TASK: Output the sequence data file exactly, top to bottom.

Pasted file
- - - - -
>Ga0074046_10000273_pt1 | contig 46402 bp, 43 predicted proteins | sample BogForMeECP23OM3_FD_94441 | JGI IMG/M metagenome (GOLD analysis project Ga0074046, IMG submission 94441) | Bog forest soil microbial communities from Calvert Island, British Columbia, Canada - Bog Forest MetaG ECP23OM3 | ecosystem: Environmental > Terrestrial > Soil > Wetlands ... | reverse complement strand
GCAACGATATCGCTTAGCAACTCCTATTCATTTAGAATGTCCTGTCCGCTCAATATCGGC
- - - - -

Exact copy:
>Ga0074046_10000273_pt1 | contig 46402 bp, 43 predicted proteins | sample BogForMeECP23OM3_FD_94441 | JGI IMG/M metagenome (GOLD analysis project Ga0074046, IMG submission 94441) | Bog forest soil microbial communities from Calvert Island, British Columbia, Canada - Bog Forest MetaG ECP23OM3 | ecosystem: Environmental > Terrestrial > Soil > Wetlands ... | reverse complement strand
GCAACGATATCGCTTAGCAACTCCTATTCATTTAGAATGTCCTGTCCGCTCAATATCGGC